Consumer Bankruptcy Journal Fall 2015 - Page 5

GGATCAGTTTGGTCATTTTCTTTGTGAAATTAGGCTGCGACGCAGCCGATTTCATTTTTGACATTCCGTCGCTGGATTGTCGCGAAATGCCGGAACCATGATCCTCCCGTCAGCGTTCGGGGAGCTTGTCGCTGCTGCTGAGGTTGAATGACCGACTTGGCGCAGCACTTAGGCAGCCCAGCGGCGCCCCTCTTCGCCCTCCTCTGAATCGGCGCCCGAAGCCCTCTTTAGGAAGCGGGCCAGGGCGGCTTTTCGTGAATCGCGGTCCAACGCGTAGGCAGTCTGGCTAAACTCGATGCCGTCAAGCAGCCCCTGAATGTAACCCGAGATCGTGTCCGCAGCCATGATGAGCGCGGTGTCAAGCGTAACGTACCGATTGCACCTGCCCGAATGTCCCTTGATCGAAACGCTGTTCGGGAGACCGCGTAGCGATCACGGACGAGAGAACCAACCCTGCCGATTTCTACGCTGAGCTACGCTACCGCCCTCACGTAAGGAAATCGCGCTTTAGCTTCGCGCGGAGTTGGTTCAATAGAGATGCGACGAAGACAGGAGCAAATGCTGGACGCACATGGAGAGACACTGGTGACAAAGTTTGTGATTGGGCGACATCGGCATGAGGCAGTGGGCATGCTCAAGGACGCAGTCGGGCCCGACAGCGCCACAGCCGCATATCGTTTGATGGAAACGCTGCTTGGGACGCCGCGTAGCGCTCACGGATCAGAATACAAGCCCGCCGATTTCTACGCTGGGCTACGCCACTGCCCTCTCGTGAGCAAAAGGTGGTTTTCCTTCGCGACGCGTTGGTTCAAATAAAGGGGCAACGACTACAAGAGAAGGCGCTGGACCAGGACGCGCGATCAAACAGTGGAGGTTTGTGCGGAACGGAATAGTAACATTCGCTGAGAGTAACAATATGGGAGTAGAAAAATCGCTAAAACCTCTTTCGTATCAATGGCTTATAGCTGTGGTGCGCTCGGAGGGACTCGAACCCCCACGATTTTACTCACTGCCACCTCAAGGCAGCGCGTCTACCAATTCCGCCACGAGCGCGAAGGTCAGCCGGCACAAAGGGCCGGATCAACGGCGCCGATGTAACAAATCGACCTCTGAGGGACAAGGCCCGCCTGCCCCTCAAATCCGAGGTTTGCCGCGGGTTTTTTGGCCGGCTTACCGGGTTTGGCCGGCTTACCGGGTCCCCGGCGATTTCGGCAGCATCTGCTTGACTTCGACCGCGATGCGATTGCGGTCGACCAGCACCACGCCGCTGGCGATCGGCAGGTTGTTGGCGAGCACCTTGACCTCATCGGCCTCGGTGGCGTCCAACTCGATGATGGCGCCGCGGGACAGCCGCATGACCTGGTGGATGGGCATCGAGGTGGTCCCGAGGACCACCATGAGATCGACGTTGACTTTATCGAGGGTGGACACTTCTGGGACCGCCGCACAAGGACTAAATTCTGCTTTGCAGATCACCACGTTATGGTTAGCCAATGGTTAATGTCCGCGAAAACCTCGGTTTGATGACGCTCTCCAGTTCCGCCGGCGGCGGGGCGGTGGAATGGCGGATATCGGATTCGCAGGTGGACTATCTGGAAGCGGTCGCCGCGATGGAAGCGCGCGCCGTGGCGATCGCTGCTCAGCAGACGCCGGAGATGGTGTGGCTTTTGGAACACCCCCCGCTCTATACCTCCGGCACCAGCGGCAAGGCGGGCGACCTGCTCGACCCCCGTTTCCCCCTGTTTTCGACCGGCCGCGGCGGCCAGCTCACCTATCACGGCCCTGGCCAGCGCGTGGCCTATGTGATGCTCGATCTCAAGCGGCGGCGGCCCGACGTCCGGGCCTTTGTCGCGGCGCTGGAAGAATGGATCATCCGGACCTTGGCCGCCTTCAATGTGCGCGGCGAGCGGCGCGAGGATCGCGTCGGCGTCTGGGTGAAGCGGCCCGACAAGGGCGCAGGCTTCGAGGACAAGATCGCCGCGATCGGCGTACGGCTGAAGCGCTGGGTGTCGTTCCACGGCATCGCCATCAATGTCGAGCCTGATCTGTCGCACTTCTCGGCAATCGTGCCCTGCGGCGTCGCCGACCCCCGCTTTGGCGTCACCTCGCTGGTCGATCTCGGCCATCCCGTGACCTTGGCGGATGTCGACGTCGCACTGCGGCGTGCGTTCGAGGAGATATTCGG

President’s Report November 19th, I encourage you to visit the online store at This webinar was presented for Consumer Bankruptcy Attorneys by Consumer Bankruptcy Attorneys and should leave you prepared for the  new bankruptcy forms on December 1st.   Advocate   As DC continues to be a standstill, NACBA remains well positioned to leverage any opportunity. Make no mistake about it, we continue to call on and meet with  Members of the House and Senate, Treasury, Justice, Education and the White House. The results of the 2016 Presidential election will determine what new policies or initiatives will impact the practice of bankruptcy law. It is  as  important as ever for members of NACBA to continue to engage with their elected officials. We are planning our 2016 Hill Day at Home and more details will be shared soon. NACBA Members can be a voice of expertise as very few elected officials have an in-depth knowledge of what bill or what vote can hurt the debtor.     On the state level, NACBA Members played very important rolls in testifying to block bills that could negatively impact the consumer or in the case of California and SB 308, what bills can help people keep  more of their assets  while getting a fresh start. Please read the story in this edition of the CBJ written by NACBA Member Eric Clark. The efforts by many NACBA Members put us very close to victory on raising the homestead exemption. While we were successful in the California Senate, the General Assembly presented a road block that forced a decision to pull back and reintroduce the bill in 2016. These types of efforts can and will be replicated in other states in conjunction with the NACBA Legislative team. National Form Plan NACBA has been following closely the development with the proposed National Form Plan. After being snubbed by an ad hoc group that proposed an option for local districts to opt-out of the NFP by adopting a single district-wide plan, with the aid of our legislative allies, NACBA was able to draw attention to the irregularities in this rule-making process, delaying implementation in expectation that the “local opt-out” option will be published for full comment. While NACBA, reflecting our members, was torn regarding the need and value of NFP, the local option is likely the worst of all options as it would often enshrine bad case law without providing any real uniformity. This is especially true as the representatives of the financial services industry have been overt in stating that this option is merely a waystation on the road to a National Form Plan. NACBA will continue to be engaged in this issue and update you with future developments.   Litigate   U.S. Trustee Best Practices Continuing our work with the U.S. Trustee, as well as the National Association of Bankruptcy Trustees National Association of Consumer Bankruptcy Attorneys Winter 2015 and National Association of Chapter 13 Trustees, NACBA has maintained as strong position on the use of the previously developed Best Practices of Trustees. At its heart, this document stands for the proposition that before demanding documentation beyond that mandated by the Code or requiring completion of blanket questionnaires, Trustees should review the actual filing and tailor their requests to the actual case. NACBA was very gratified that in these meetings, the EOUST agreed with this position and helped NACBA explain why such demands, while appropriate in specific circumstances, were overly burdensome when applied across-the-board to all debtors. The Ninth Circuit Court of Appeals Finally Rights the Ship on Fees for Stay Violations   In 2010, a panel of the Ninth Circuit Court of Appeals held that section 362(k) of the Bankruptcy Code only allowed debtors to recover attorneys’ fees incurred to end a stay violation.  Attorneys’ fees incurred to secure monetary damages to compensate the debtor for harm caused by a stay violation were not recoverable according to the panel.  The Sternberg decision significantly altered the balance between debtors and creditors by placing the cost burden for fighting stay violations on bankruptcy debtors.  The practical effect of the decision was to render enforcement of the stay financially impractical, to the detriment of the debtor and other creditors.  From a judicial perspective, Sternberg created more work in stay litigation cases by forcing highly factCONSUMER BANKRUPTCY JOURNAL 5